"Panic mode" is precisely what Curtis Tyrrell wants to avoid in the hot, dry weeks leading up to the 39th Ryder Cup at Medinah Country Club.
Instead, the Huntley resident and director of golf course operations is getting creative, using technology to make sure the weather-challenged course is in top shape for the Sept. 25-30 event.
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In a tour this week of the grounds, Tyrrell, in his fifth season at Medinah, spoke candidly about what fills his 14-hour workdays, and the extra precautions he's taking (hint: greens may put a bit slower) in preparation for the tournament.
Q. Are you in "panic mode" at this point, less than two months out from the Ryder Cup?
A. I would say that panic mode is the mode I want to avoid at all costs for sure. But we are in all hands on deck, full steam ahead mode for sure. June 4 we began Ryder Cup construction. The total area that we're building on is 46 acres -- it's quite a large build. When we started that, that was the trigger point to the crazy time.
Q. Are all three of Medinah's courses operational at this point?
A. We shut down the back nine on one of the courses. That whole entire back nine is now being utilized for staging, hospitality tents, and it's actually going to be part of the main entrance for the patrons.
Q. How has the heat affected things for you?
A. It's been tough. We were hoping for something a little more normal. 2010 and 2011 were far from normal, with flooding rains in both years. We thought we had seen the worst of it.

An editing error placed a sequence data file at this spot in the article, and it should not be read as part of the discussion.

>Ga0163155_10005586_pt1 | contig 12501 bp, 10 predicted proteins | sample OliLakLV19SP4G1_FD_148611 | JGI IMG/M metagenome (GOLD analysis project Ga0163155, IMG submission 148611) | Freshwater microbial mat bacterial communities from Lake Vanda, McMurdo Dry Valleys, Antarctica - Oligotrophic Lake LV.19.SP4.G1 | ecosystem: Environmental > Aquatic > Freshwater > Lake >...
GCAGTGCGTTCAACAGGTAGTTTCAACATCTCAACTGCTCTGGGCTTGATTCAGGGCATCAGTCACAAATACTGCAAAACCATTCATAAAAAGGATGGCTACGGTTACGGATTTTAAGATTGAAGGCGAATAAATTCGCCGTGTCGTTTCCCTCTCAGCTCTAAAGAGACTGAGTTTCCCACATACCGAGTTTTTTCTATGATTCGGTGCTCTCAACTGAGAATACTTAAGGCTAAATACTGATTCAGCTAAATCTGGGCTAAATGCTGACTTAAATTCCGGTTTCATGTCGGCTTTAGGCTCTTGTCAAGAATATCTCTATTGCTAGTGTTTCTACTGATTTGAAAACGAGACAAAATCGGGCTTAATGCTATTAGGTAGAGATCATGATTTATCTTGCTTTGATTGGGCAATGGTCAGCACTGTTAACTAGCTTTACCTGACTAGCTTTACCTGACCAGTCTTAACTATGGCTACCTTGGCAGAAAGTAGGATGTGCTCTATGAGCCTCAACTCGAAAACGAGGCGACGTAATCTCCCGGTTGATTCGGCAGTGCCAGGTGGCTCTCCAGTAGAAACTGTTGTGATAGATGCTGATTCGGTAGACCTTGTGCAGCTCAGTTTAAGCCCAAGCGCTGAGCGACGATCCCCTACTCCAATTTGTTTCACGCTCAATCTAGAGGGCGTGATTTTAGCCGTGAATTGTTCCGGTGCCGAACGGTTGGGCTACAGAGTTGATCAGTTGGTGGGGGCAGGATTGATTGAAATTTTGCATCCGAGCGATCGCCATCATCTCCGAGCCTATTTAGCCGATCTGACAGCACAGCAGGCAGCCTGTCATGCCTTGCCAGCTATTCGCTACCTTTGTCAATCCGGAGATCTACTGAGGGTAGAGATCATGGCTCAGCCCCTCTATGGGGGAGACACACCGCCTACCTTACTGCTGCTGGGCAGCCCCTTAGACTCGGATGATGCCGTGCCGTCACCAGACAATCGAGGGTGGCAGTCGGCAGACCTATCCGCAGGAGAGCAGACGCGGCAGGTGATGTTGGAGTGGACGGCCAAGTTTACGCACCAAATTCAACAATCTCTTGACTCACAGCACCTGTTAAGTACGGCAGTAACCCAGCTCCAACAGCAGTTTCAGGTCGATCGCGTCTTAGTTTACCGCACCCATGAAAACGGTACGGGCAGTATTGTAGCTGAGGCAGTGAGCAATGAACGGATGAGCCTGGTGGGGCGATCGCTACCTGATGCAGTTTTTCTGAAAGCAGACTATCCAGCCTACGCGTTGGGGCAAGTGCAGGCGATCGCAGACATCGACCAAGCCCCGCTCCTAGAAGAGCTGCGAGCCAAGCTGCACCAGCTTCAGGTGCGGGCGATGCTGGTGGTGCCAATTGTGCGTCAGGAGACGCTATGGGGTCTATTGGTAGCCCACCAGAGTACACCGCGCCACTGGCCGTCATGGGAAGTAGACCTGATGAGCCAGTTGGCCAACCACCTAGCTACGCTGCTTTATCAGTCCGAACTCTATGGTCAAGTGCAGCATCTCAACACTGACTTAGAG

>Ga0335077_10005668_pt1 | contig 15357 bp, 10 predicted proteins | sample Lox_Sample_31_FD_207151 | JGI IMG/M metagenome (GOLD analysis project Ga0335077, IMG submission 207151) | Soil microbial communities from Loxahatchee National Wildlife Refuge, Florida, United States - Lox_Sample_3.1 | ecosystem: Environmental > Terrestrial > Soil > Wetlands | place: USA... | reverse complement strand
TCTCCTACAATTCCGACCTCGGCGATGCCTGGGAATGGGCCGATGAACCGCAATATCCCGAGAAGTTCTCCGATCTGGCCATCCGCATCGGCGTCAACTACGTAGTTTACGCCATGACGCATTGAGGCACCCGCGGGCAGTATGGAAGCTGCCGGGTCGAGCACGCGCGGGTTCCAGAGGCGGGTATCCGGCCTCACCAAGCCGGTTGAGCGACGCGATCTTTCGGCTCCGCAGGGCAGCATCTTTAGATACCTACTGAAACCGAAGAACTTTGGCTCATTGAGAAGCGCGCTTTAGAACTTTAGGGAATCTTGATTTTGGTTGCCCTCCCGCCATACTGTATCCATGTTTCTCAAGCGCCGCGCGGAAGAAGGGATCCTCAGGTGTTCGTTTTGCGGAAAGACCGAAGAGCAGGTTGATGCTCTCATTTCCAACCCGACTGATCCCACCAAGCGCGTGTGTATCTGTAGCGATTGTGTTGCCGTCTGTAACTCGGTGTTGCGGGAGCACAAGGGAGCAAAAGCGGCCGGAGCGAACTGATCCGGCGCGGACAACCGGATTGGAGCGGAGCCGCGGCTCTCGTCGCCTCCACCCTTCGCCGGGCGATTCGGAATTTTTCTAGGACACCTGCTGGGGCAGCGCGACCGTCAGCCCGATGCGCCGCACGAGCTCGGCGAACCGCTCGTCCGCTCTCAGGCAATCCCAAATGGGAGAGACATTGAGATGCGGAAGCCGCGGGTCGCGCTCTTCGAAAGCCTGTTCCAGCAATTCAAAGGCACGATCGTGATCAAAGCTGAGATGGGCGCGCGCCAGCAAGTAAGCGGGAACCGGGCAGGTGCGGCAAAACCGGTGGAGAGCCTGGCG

And now we've tipped it and gone to the other extreme with this drought.
We've installed fans on parts of the course where air movement is bad, to keep air moving across the grass and try to control temperatures a little bit. That allows the grass to breathe, keeps it pulling up water out of the roots and functional.
Q. How much more are you watering?
A. Well, I would say that up until a week-and-a-half ago, we put down more water in May and June than we did the entire seasons of 2010 and 2011.
We use things like wetting agents, that help us break up and penetrate the (soil). Irrigation management has definitely been a big challenge. There's a lot of soil chemistry involved, both fertility wise and chemical wise.
Q. What about the different types of grass on the course?
A. The greens are 100 percent creeping bent grass and the tees are also creeping bent grass. The fairways are 50-60 percent creeping bent grass and annual blue grass. And the roughs are Kentucky blue grass with a little bit of rye grass in them.
Q. Does the heat affect the length of the grass?
A. When you get into these real stressful periods, we're far in excess of what these grasses are able to handle, one way that we combat that is we raise mowing heights and reduce mowing frequency.
We normally mow the greens at .125 of an inch, and we're moving them now at .150 inches. The fairways are up a little bit too … the rough as well. That does translate into a little different playability.
The greens putt a little slower and things aren't as smooth, but that's strictly a conservative, defensive approach we need to take.
Q. When do you start moving the pins?
A. We set the golf course up every day. We move the hole locations and the tee markers every day to spread wear out.
When you get to the tournament, the Ryder Cup captain Davis Love III and the PGA America will decide.
They'll determine that a few weeks out, and we'll stay away from those areas to protect them. The setup of that particular day will happen an hour or two before the first group goes off.
Q. When does your day start these days?
A. Right at 4:45 a.m. is when we begin every day. I live in Huntley, so I have to get up at 3:15. It's a long day, this time of year, but for all of us superintendents in Chicago it's like that when the season starts it's 12-14 hours every day, tournament or not. When fall comes upon us, the days start getting shorter.